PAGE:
Binding Magic
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Basic Information

Binding magic is the branch of magic - rarely a school - that deals with containing and compelling supernatural forces. This is the sort of magic you need to create fetishes and to tin up evil.

These workings are likely to be in demand with a variety of schools, and may belong to more than one - invocation/summon magic is likely to be an obvious contender as it's a necessary adjunct to their work, alternatively it may be part of charm magic (or enchantment in either of its interpretations), or ward magic, or abjuration. Depending on where it sits in a given setting, bindings may also work on mortals - possibly to the extent that they posses supernatural powers, but it may also allow people to be "bound" from other things, or even "bound" to a geas or other compulsion.

Some of the most impressive bindings - at least to the non-thaumaturges amongst us - are those that force an entity to manifest in a specific form.

This is traditionally a school in which knowing the true name of whatever entity you are trying to compel becomes very useful.


1. full source reference

Game and Story Use

  • Some settings - notably the Stormbringer setting based around the works of Eric Moorcock - have this as the basis of all magic: humans cannot work proper magic on their own; all they can do is capture and coerce demons into working it for them.
    • He was also particularly fond of the "forced form" binding … the eponymous sword was actually an (offputtingly powerful) demon bound into that shape and his works featured many other demon-weapons, suits of demon-armour and other things made out of re-purposed demons. Or, occasionally, their ideological opposites, known as Virtues.
  • Campaign play becomes a lot more fun when PCs learn invocations without learning the appropriate ward magic and bindings to go with it and mainly succeed in catching something very angry.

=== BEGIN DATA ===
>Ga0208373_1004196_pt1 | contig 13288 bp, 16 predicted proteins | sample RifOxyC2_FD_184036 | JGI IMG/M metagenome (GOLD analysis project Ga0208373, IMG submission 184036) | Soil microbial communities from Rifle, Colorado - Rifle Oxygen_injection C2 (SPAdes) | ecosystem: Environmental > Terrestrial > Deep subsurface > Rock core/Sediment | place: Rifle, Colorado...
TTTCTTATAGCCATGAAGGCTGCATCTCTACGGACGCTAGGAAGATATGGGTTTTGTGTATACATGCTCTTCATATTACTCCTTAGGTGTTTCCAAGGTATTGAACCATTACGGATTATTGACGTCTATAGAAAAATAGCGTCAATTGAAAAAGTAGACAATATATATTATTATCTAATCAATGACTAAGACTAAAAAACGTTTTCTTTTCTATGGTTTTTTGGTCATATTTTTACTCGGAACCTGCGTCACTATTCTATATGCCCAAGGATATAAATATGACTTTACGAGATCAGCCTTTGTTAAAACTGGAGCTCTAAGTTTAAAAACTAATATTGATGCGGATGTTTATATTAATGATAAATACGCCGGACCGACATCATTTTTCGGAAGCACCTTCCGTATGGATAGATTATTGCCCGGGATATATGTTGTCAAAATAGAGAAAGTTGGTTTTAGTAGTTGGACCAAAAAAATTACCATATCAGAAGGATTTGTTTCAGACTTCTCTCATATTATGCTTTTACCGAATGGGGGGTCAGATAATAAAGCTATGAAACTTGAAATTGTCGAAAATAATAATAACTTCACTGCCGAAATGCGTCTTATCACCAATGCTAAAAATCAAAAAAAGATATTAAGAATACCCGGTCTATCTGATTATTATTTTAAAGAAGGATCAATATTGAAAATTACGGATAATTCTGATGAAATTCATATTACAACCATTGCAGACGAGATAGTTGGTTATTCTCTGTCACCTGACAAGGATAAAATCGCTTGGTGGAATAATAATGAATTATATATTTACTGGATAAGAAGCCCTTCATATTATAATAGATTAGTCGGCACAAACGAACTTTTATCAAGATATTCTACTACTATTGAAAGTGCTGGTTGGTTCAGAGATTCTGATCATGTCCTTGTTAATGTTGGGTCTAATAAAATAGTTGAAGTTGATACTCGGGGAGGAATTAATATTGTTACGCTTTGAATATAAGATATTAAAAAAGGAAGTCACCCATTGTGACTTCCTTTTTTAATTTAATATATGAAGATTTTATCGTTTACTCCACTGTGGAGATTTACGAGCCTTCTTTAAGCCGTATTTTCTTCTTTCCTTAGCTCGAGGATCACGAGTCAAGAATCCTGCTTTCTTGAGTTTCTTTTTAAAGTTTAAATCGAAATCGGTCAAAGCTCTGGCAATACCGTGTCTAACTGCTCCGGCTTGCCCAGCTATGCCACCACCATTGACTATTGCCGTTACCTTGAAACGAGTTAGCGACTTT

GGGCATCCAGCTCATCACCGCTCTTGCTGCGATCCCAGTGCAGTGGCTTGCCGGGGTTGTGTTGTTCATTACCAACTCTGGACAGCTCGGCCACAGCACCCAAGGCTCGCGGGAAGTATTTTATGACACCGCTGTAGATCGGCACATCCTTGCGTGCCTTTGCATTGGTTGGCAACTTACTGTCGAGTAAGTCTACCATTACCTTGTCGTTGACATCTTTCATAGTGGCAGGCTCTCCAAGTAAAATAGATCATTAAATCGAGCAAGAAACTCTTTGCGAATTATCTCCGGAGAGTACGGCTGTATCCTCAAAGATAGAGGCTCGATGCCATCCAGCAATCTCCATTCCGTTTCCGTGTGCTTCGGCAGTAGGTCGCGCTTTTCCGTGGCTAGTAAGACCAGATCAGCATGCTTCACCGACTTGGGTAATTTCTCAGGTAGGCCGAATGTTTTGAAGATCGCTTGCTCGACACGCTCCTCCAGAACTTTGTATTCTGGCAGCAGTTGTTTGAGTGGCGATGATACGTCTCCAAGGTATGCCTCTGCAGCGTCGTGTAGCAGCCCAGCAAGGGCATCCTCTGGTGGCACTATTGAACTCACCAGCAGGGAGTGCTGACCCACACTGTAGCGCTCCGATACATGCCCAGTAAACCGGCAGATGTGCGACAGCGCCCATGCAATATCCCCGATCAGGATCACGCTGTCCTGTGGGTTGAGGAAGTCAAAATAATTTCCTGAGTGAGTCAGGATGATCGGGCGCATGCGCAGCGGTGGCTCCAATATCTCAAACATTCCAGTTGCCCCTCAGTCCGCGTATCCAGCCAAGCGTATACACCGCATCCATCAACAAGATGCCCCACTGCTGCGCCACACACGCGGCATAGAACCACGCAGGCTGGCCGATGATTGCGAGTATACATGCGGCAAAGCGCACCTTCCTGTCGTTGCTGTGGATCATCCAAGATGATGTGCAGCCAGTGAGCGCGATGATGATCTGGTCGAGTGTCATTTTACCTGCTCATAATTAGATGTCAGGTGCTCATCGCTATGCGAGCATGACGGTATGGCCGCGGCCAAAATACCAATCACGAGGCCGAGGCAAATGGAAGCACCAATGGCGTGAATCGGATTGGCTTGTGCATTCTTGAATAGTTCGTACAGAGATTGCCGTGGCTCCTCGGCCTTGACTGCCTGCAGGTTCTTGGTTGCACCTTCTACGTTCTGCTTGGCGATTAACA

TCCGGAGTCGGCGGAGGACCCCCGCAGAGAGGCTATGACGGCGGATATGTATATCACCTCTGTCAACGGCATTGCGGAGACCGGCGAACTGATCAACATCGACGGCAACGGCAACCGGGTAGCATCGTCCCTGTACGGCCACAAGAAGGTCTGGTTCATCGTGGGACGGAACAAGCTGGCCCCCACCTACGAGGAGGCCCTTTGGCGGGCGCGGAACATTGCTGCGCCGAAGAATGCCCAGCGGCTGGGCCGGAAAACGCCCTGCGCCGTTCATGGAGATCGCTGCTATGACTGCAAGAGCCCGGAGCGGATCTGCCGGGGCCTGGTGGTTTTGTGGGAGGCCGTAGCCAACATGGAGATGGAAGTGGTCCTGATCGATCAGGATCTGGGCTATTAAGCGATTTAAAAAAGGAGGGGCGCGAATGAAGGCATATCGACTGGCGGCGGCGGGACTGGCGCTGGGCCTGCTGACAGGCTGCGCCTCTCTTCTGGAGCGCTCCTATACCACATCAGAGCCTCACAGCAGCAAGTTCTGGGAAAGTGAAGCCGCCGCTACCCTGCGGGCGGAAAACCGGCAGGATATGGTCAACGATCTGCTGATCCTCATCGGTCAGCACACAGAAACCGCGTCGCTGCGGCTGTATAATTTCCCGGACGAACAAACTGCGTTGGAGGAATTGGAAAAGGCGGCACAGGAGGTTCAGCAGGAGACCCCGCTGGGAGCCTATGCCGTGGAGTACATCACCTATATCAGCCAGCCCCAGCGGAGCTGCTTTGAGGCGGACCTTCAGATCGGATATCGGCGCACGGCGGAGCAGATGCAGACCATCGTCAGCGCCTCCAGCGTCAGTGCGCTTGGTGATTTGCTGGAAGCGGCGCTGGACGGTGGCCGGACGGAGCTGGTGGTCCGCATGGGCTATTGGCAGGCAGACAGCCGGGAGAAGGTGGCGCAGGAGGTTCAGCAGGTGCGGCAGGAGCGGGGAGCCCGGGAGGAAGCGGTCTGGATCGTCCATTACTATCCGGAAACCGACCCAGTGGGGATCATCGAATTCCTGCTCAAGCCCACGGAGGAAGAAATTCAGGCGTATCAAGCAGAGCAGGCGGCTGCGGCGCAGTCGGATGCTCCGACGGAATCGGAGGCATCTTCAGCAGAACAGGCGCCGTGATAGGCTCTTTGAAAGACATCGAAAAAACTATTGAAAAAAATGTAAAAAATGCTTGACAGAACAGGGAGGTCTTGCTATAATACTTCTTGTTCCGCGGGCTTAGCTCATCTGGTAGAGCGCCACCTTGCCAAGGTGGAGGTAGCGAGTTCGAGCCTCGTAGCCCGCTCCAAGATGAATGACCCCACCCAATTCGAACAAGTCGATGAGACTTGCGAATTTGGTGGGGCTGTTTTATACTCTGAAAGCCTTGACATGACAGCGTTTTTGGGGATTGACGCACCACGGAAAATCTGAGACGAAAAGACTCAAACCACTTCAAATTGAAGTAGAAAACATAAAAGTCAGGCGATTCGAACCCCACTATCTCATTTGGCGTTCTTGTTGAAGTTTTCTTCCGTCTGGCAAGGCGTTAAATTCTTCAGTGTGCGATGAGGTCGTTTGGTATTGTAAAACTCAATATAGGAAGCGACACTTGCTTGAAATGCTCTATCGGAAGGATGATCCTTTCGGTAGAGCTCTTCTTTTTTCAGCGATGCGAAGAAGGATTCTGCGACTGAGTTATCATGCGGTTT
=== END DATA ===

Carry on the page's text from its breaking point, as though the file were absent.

• Bindings to prohibit specific acts could be a significant part of a fantasy legal system - tattoos might be a useful technique for anchoring the binding to the subject.
  • Hilarity usually ensues when bindings are broken or the bound entity discovers loopholes - whether in malicious compliance, creative interpretation or the conservation of effort. Forcing an entity to act against its nature can also lead to trouble.
  • For those of truly towering hubris, this might allow you to enslave - or at least steal power from - a god by making a tool out of one of its idols. Obviously the bigger the god, the bigger the hubris but this would still be a mythic act in most cases, and a good origin myth for a powerful but dangerous artifact or part of the legend of the apotheosis of a demigod or other quasi-divine being (such as a "god-emperor" despot tracing their line to the man who melted down the idol of the tutelary deity of the city that he had conquered and forged it into the throne from which he and his descendants ruled). It could equally be part of a hubris-nemesis arc explaining why the remains of that city are best avoided after the god in question turned out not to be in to bondage.
    • Obviously, if you are animistic enough the difference between doing this and binding a regular fetish may be (close to) nothing.
    • Whilst the theurgic version of this would be to seize the idols of the enemy's gods and place them in the temple of your own god as prisoners. This, of course, can still backfire.
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